What are we missing in training for peripatetic and private music teachers?

This post was going to be about tuning machine apps but I changed my mind at the last minute. A few conversations with friends over the past week have left me thinking about something else. Training for peripatetic and private music teachers tends to focus on music – specifically lessons, resources and child protection. This is useful but what else should we know as self-employed or freelance tutors?

Difficulties accessing music teacher training

Peripatetic music teachers who work through music services, trusts or hubs will usually have access to a few training sessions a year. These are usually mandatory, but the nature of this type of work means that they get missed. A lot of peri teachers are employed by more than one place – sometimes two, three or four schools – to ensure a steady stream of income and also have to fit this around other work (performing, composing, arranging, writing etc.). If rescheduling isn’t possible, you’ll still incur a financial loss by attending a training session over some other work that you have booked.

Unlike peri teachers, private music teachers and those employed directly by schools don’t usually have access to any continual professional development training (CPD) at all unless they can pay for this themselves. I have heard of music hubs or services offering empty training spaces to local private teachers but this still ends up being expensive. Even if a free space if offered or the tutor is willing to pay for the training themselves, it’s still not possible if any other work can’t be rescheduled.

Where do music teachers get information from now?

We know that we don’t know everything. Most of us do want to learn more, even if it’s just to make our lives easier. My circle of Facebook friends is made up of about 80% musicians and most of these also teach individually or in groups across all levels. Looking at the questions that get posted, most of us are pretty open to advice and want to learn from each other. The problem is knowing who to ask. Some of us are lucky enough to have big international Facebook groups based around instruments or styles of music but not all of the questions that come up are about teaching music. A lot of the time, they’re pretty generic and could apply to visiting tutors of any subject.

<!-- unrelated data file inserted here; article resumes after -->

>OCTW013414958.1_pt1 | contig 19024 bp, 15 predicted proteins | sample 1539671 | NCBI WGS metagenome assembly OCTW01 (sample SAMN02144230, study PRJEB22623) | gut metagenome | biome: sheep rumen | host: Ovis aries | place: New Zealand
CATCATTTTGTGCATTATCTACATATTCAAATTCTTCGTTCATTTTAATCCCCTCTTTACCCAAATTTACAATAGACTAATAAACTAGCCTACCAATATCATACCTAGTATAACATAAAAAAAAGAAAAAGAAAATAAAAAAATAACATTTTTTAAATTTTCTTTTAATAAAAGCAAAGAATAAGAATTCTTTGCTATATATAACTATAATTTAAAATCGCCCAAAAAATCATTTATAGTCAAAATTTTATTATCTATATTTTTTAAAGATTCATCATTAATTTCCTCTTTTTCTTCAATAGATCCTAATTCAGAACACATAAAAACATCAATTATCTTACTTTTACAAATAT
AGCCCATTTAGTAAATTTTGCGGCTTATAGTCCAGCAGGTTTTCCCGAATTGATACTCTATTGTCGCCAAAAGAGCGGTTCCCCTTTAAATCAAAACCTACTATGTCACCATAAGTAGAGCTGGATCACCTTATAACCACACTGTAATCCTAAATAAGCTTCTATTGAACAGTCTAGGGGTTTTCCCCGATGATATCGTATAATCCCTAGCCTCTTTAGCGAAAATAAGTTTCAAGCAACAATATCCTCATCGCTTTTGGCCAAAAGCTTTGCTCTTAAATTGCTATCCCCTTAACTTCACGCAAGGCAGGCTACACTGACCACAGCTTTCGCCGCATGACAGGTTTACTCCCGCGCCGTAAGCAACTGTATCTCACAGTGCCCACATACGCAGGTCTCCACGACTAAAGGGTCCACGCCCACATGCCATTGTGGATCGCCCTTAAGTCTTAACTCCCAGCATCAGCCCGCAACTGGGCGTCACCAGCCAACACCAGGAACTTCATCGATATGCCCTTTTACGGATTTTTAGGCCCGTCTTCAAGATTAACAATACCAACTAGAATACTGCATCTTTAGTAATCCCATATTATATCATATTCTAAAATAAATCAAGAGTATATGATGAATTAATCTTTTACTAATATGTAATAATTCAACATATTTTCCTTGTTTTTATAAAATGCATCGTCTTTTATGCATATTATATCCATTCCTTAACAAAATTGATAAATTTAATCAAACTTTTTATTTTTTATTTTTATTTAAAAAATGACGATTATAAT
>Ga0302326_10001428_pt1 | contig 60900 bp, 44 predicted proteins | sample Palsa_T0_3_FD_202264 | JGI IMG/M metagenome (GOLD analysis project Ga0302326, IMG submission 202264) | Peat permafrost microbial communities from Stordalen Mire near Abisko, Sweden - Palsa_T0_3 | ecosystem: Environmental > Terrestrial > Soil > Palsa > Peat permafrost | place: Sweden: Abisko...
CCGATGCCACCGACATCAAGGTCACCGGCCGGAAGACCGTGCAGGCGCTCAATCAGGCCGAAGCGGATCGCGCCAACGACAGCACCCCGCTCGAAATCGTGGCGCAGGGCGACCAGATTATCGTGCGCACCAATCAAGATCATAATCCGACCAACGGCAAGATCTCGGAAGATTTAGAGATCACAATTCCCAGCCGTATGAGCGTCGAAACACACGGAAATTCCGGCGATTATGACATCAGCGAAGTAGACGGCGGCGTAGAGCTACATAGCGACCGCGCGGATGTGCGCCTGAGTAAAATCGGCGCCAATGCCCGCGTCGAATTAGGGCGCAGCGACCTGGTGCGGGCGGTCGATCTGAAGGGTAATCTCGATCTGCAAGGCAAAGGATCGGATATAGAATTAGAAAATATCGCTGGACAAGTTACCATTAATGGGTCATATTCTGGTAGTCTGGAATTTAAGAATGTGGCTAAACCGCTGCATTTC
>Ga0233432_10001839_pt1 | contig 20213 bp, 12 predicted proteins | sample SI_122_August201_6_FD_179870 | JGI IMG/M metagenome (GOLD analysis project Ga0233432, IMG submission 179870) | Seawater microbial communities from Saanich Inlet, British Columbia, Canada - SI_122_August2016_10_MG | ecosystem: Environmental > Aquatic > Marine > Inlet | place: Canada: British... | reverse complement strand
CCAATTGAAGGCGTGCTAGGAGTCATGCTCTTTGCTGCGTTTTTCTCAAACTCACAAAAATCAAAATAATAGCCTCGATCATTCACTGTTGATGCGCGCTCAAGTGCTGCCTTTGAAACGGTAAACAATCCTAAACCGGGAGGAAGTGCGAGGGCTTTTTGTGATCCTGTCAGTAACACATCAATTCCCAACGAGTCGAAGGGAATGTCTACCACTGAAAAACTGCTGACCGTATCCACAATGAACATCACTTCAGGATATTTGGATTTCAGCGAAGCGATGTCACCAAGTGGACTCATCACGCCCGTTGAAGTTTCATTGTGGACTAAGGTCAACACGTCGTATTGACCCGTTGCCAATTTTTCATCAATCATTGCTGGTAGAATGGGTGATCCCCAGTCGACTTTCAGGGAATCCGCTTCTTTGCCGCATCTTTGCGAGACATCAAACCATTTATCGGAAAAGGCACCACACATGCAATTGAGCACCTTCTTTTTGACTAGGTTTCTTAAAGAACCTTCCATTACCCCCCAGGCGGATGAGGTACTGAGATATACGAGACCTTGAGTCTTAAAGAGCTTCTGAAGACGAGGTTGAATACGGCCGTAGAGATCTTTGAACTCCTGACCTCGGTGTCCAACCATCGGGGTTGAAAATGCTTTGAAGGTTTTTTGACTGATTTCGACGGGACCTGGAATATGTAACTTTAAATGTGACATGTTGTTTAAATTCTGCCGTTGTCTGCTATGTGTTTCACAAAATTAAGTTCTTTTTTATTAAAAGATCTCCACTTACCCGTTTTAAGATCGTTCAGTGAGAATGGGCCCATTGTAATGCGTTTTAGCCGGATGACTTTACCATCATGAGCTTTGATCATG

It’s about more than teaching music

Music teacher training tends to focus on resources or child protection but there are lots of other things need to be understood. Being self-employed or freelancing means that there’s no HR department to advise you on policy or best practice. You’re responsible for all areas of your career and need to deal with the difficult things before something goes wrong. This can be as simple as realising that you should pass an issue on to someone else. I’ve seen questions about tax returns, difficult schools or parents, zero-hours contracts and students with special educational needs. I’ve dealt with some of these myself but not always successfully. Everyone I’ve spoken to agrees that it would be great to know how to deal with these before they’ve become an issue.

Where do you go for information?

What do you do when you need information related to musical work? Do you contact the Musicians’ Union or Incorporated Society of Musicians or any of the music charities for advice? Which (non-musical) areas of work would it be useful to learn about as a music professional? What do you and your colleagues complain about the most?

Leave a Reply

Your email address will not be published. Required fields are marked *